Strategies: Positive School Climate and School Connectedness
The following strategies/strategy types have an impact on school climate and school connectedness. These include (click to expand):
and Supports (PBIS). A “continuum of evidence-based supports” implemented in schools to improve school climate. The National Center on Positive Behavioral Interventions and Supports provides technical assistance to schools, districts, and states.
Additional resources: Positive Behavior Intervention and Support in North Carolina
A framework for creating child and youth-focused, positive social change through community partnerships. 3 Bold Steps can be used to implement comprehensive bullying prevention and to promote social emotional learning.
Social and emotional learning (SEL) is “the process through which children and adults acquire and effectively apply the knowledge, attitudes and skills necessary to understand and manage emotions, set and achieve positive goals, feel and show empathy for others, establish and maintain positive relationships, and make responsible decisions.” (Collaborative for Academic, Social, and Emotional Learning). Choose from hundreds of SEL programs, many of which have proven effective in improving student behavior, attachment to school, and academic achievement (Durlak et al, 2011)
Additional resources: CASEL Guide: Effective Social and Emotional Learning Programs, Social and Emotional Learning in Schools: From Programs to Strategies, Clinical trial of Second Step middle-school program: impact on aggression & victimization (Espelage et al, 2015)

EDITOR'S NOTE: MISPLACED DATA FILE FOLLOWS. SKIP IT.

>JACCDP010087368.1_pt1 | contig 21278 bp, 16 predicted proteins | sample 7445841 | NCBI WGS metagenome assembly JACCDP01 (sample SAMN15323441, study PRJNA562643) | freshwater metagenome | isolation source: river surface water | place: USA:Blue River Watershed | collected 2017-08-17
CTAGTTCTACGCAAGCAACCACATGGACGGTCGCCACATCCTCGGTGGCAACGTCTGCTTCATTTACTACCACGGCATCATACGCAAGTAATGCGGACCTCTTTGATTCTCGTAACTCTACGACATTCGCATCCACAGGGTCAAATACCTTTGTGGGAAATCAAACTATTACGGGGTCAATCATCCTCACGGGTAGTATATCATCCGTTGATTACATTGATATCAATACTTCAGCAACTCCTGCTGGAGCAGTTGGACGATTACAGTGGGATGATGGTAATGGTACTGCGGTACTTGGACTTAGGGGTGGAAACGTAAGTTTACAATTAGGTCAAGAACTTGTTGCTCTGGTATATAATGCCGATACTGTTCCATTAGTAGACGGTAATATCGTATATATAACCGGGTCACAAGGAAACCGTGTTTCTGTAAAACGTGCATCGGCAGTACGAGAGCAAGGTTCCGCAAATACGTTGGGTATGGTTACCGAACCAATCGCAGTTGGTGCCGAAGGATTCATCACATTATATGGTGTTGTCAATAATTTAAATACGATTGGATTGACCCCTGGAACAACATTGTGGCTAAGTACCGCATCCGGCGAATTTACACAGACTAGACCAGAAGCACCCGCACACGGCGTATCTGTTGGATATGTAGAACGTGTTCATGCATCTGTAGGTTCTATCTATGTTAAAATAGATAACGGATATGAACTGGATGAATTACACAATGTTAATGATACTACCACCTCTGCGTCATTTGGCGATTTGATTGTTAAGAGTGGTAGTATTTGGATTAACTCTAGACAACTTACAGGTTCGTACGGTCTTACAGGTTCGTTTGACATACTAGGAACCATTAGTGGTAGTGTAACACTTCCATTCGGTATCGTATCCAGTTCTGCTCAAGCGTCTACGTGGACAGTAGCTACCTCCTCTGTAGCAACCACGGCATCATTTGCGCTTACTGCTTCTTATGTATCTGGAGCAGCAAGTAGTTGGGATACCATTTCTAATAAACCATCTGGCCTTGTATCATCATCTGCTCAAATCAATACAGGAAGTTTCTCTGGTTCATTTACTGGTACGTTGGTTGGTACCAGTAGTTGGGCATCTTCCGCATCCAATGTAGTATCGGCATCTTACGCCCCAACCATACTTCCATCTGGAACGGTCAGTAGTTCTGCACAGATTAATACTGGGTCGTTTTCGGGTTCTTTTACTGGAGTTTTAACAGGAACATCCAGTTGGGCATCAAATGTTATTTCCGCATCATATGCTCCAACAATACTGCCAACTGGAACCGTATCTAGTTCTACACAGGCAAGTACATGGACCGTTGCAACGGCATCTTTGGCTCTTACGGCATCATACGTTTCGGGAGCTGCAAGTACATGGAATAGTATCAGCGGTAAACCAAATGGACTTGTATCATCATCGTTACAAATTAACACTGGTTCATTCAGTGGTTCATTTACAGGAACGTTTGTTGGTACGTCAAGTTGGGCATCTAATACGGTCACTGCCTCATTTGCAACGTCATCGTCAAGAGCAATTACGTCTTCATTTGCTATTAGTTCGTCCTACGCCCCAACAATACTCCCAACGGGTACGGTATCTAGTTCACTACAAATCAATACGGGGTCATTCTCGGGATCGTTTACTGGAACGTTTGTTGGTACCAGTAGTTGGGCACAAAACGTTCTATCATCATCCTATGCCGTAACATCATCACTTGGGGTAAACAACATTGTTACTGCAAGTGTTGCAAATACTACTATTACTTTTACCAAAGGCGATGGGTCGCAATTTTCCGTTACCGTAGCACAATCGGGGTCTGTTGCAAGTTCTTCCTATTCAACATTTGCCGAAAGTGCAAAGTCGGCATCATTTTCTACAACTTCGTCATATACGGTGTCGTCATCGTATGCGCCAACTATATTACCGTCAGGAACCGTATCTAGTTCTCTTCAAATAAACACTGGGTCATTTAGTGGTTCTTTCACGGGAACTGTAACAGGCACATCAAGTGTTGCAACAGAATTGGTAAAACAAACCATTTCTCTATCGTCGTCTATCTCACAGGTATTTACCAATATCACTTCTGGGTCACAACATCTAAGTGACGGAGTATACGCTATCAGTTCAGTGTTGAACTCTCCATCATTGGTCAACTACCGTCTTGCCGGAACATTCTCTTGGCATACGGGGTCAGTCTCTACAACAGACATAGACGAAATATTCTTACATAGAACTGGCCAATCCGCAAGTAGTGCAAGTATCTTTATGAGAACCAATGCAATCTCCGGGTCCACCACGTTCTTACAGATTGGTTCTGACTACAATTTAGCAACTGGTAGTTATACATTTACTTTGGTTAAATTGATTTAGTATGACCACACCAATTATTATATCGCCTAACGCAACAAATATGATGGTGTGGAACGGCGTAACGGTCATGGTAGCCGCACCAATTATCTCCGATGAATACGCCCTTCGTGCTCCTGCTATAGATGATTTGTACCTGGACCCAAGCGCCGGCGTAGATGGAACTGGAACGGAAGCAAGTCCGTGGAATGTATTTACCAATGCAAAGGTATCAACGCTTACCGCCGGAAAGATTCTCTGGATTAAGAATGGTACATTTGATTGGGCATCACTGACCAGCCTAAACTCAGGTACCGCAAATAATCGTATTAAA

School climate is the sum of multiple aspects of a school’s social and physical environments, which are influenced by the norms and values of the surrounding community. Therefore, individual programs to improve school climate are likely to fall short in the absence of supportive policies at the school, district, state, and national level (School Climate: Research, Policy, Practice, and Teacher EducationClimate: Research, Policy, Practice, and Teacher Education).
A school-based approach to holistic student well-being. Schools implementing the Whole Child model offer programs and policies to support children in being: healthy, safe, engaged, supported, and challenged.
Additional resources: The Whole Child
A systematic approach to engage a broad coalition of community partners to prevent youth risk behaviors, delinquency, and violence. Results of a large-scale, multi-state, RCT (n=4407) showed significant reductions of lifetime prevalence of all three outcomes among youth in CTC communities (Hawkins et al, 2014)
programs. Policies and programs to reduce bullying are an essential component of improving school climate. Anti-bullying policies and programs that specifically condemn harassment and bullying based on gender identity and sexual orientation are important to reduce bullying of LGBTQ students (Gay, Lesbian, and Straight Education Network (GLSEN)).
Additional resources: Bullying Prevention.org, ACLU of NC School Violence Prevention Act Implementation Toolkit
|Program||Strength of Evidence||Home||School||Community||In NC?||Cost|
|PAX Good Behavior Game||Evidence-based||X||Tell us||Varies|
|Caring School Community (CSC)||Evidence-based||X||X||Tell us||Varies|
|Promoting Alternative Thinking Strategies (PATHS)||Evidence-based||X||X||Tell us||Varies by quantity and grade level ordered|
|Olweus Bullying Prevention Program||Evidence-informed||X||X||Varies by instructional materials selected and school size|
|Shifting Boundaries||Evidence-informed||X||X||No charge|
|Responsive Classroom||Evidence-informed||X||Tell us||Varies by workshop, tool|
|Positive Action||Evidence-based||Tell us||Varies by kit selected|
MORE PROGRAMS to build Positive School Climate and School Connectedness